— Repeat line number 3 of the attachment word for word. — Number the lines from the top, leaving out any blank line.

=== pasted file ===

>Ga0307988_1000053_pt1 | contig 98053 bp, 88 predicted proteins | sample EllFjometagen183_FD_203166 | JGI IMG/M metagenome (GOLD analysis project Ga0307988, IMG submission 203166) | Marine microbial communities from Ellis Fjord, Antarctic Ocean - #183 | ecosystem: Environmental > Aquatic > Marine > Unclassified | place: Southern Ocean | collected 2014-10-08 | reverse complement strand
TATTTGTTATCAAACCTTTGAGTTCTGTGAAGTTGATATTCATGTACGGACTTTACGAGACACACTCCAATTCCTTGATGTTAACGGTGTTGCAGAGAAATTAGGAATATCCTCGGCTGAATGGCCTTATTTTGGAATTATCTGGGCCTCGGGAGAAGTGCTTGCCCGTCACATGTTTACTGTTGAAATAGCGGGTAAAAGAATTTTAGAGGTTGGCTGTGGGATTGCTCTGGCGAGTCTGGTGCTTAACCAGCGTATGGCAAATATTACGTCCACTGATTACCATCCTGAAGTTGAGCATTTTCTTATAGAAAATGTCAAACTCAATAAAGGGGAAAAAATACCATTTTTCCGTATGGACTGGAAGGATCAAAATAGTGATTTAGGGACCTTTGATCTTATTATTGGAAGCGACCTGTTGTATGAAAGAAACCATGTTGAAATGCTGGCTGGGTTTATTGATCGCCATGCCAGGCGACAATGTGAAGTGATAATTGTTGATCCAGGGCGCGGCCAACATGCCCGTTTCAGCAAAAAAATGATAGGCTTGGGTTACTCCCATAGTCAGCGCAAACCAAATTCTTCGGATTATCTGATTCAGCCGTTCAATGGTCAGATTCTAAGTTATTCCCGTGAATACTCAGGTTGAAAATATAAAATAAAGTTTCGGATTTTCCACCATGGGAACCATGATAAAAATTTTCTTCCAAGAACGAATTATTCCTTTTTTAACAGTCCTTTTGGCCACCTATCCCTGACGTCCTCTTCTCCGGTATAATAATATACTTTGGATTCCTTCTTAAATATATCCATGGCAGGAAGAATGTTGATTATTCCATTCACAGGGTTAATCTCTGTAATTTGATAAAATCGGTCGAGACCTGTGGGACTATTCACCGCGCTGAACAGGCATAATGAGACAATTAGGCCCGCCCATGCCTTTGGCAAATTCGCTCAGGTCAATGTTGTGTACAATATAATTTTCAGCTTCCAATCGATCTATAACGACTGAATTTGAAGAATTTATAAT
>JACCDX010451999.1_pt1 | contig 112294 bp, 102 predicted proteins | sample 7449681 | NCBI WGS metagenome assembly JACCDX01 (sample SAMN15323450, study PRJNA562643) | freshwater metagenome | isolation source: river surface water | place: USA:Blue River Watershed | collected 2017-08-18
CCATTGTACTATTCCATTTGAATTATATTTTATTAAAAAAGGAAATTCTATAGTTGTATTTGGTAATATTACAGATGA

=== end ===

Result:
>JACCDX010451999.1_pt1 | contig 112294 bp, 102 predicted proteins | sample 7449681 | NCBI WGS metagenome assembly JACCDX01 (sample SAMN15323450, study PRJNA562643) | freshwater metagenome | isolation source: river surface water | place: USA:Blue River Watershed | collected 2017-08-18